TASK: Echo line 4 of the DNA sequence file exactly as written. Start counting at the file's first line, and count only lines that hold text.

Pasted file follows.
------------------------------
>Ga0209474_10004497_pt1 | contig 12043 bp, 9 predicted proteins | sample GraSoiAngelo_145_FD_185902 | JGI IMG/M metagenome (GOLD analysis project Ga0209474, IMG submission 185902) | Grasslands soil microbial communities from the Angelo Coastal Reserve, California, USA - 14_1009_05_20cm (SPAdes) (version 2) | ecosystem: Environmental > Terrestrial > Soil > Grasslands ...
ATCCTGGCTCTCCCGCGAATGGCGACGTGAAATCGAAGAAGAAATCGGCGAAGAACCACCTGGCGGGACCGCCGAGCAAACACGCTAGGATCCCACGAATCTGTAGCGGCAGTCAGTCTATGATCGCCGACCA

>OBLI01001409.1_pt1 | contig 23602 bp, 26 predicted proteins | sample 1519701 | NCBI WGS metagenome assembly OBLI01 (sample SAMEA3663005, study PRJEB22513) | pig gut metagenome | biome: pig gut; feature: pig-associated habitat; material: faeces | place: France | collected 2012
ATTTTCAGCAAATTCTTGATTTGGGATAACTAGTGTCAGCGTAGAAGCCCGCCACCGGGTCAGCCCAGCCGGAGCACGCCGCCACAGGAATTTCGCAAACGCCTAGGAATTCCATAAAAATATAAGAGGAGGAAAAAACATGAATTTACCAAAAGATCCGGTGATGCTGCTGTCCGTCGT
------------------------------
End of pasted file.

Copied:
ATTTTCAGCAAATTCTTGATTTGGGATAACTAGTGTCAGCGTAGAAGCCCGCCACCGGGTCAGCCCAGCCGGAGCACGCCGCCACAGGAATTTCGCAAACGCCTAGGAATTCCATAAAAATATAAGAGGAGGAAAAAACATGAATTTACCAAAAGATCCGGTGATGCTGCTGTCCGTCGT